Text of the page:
Lucid dreaming — in which the dreamer becomes aware she is dreaming and can actively participate in and alter the narrative — has long been a source of fantastical imagery for artists, Salvador Dali being the most famous.
Did you know that the Chupa Chups lollipop logo was designed by Salvador Dalí? Or that Vincent van Gogh only sold one painting in his lifetime, despite the fact he created hundreds of works? James Gulliver Hancock has compiled these facts both familiar and strange into illustrated portraits of the artists.
At about the same time Abstract Expressionist painter Jackson Pollock was losing himself to depression, Matisse’s longterm relationship with his wife was unwinding, and when Mondrian was discovering Cubism, Miró was delving into Surrealism. All these little landmarks of 10 abstract painters’ lives have been charted into infographic form, so you can contrast the timelines of what it takes to be an artist.
Sometimes art comes first …
As we detailed two weeks ago, Mitt Romney made it clear in a recent interview with Fortune magazine that funding the arts is not his priority. Obama and his team haven’t exactly responded with a resounding defense or promotion of the arts (Will Brand speculates on why over at the L Magazine), but last night the Obama camp did at least show that it’s got a little bit of art history under its belt.
What do you do with a stolen drawing by Dalí? Apparently you mail it back.
It’s inevitable not to compare the new show at the Metropolitan Museum’s Costume Institute to last year’s blockbuster, Alexander McQueen: Savage Beauty, however unfair that might be. But it doesn’t matter, because Schiaparelli and Prada: Impossible Conversations, a pairing of two disparate designers that gives far too much precedence to the latter, falls flat, regardless of what preceded it.
Looking at the proliferating cross-pollination of fine artists and fashion design (Nan Goldin for Jimmy Choo, Terence Koh for Opening Ceremony, Ai Weiwei for W), we decided to take a look back and remember some of the truly successful collaborations within these two fields.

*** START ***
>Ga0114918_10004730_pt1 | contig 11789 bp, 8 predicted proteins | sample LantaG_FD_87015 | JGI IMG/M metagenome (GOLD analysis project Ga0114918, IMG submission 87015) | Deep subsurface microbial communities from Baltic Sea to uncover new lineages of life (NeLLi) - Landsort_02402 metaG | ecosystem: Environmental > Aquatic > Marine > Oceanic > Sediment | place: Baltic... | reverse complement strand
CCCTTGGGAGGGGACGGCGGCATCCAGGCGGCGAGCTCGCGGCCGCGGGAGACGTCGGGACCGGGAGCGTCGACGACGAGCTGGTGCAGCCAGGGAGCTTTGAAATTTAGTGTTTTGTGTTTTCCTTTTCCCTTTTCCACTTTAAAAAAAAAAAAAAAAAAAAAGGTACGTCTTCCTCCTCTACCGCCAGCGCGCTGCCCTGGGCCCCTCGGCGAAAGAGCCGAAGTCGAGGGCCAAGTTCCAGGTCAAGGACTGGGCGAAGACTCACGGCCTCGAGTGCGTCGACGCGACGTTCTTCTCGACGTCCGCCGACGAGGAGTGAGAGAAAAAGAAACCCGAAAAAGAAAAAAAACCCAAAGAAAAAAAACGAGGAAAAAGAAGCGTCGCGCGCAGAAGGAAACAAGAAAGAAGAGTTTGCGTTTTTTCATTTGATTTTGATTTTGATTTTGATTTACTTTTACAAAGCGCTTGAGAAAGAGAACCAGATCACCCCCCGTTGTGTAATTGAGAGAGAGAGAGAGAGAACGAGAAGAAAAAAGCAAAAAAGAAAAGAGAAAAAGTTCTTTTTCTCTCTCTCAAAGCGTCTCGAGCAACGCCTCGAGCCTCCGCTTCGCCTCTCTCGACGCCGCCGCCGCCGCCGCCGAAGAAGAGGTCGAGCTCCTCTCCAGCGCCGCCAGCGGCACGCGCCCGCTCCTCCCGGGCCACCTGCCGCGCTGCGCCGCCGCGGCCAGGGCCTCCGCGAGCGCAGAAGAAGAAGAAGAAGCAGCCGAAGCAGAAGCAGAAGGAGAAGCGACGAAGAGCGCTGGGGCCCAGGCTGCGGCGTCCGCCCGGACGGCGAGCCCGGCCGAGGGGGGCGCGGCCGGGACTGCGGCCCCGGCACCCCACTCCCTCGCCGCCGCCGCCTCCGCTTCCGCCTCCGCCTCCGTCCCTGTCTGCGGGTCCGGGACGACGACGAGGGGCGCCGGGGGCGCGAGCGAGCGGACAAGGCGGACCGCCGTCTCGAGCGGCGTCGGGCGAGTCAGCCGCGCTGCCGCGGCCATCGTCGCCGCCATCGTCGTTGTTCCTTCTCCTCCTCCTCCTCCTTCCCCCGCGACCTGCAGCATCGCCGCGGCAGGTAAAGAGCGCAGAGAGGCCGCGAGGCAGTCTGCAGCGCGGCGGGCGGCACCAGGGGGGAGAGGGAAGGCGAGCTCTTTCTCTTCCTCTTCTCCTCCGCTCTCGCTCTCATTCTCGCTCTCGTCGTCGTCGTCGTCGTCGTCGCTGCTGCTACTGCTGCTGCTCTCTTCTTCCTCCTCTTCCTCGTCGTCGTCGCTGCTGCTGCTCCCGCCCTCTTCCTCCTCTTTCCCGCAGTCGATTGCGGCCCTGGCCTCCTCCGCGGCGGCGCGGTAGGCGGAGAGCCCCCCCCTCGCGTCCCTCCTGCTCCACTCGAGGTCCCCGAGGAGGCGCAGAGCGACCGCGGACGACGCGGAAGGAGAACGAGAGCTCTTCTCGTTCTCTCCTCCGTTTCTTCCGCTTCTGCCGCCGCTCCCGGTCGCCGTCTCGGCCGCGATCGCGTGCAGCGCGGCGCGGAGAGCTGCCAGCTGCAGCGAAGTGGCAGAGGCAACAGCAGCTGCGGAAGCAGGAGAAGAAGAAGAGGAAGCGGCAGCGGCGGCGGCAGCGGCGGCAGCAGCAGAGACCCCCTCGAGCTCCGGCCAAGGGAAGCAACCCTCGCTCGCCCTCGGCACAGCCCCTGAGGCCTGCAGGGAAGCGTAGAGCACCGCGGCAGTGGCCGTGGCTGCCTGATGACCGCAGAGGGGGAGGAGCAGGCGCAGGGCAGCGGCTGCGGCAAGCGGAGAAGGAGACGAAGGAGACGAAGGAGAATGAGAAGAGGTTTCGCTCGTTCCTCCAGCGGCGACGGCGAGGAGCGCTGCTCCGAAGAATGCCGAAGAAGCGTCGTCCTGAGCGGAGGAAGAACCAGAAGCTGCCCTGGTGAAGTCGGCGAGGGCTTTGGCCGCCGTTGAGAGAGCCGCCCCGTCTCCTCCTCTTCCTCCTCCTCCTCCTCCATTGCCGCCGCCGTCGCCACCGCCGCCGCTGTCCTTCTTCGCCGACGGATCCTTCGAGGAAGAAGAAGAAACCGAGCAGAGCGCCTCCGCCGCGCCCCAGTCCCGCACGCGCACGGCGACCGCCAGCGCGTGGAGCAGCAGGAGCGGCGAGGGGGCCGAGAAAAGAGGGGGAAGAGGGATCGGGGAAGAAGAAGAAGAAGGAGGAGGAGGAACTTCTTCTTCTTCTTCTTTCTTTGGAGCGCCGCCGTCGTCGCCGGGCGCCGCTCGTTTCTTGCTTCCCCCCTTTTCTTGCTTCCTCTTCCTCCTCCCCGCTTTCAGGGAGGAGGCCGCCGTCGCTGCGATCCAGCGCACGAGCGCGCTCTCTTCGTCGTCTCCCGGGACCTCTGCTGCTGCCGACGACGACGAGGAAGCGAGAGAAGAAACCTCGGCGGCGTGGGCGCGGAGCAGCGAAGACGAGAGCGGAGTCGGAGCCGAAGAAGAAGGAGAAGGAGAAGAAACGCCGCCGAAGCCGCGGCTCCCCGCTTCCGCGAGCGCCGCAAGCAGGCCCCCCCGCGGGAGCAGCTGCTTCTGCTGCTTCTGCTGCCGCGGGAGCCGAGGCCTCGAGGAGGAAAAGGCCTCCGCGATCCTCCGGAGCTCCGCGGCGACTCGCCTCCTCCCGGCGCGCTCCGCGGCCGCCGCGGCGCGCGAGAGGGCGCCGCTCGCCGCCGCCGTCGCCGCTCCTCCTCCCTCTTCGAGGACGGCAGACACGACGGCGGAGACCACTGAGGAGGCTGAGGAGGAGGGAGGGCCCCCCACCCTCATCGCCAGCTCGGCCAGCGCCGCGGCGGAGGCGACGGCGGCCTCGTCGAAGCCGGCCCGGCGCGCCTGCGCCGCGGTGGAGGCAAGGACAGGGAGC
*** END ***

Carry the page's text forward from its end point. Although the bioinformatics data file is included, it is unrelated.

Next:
Imagine strolling through clean, bright halls, surrounded by immaculate display cases filled with baubles and trinkets, the steam-polished precious metals and gems coruscating in the glare of spotlights. Hear your feet clacking on the white floors, stopping to look closer at the jewelry on display, but not close enough to stir the ire of the security guard peering over your shoulder. Imagine wanting everything you see, from diamond diadems to neon-tubed necklaces. No, you’re not in Tiffany’s or Cartier, you’re in the Museum of Arts and Design, gazing at their new show, Picasso to Koons: The Artist as Jeweler.
On average, we probably encounter magazines more frequently than art. To equate them, though, isn’t common practice. Is a New Yorker cartoon just a quirky little illustration, or is it a defining style of both humor and drawing that has become iconic not just of the weekly, but of the history of cartooning? Is a fashion spread in Harper’s Bazaar just luscious eye candy coxing consumers to buy clothes, or is it the collaborative result of aesthetic visionaries in the demanding creative fields of photography, creative direction and fashion? Are magazines glossy periodicals filled with ads, or are they works of art with revolutionary potential?
Evacuated from my Lower Manhattan apartment and hiding from Hurricane Irene, I find myself thinking about anonymous street art and what it means to art-viewing practices. Different from traditional art and even graffiti, the anonymous works that are found on construction walls, corners of the street and shop grates pose a difficult yet exciting problem for the street art or historian enthusiast that comes across them.
For the third and final installment in his series of YouTube Essays, called YouTube Archive + Anarchy, blogger and curator Brent Burket pretty much goes for broke. If this doesn’t get you pumped about YouTube, or at least disturbed enough to stop using it for a few days, there’s no hope for you. From black metal to necrophilia, surrealism and Alice Cooper, these are the YouTube videos you only find at 2 in the morning after a night of heavy drinking. Also, Jeffrey Deitch gets punched and bitches out his attackers like Woody Allen in a pink suit.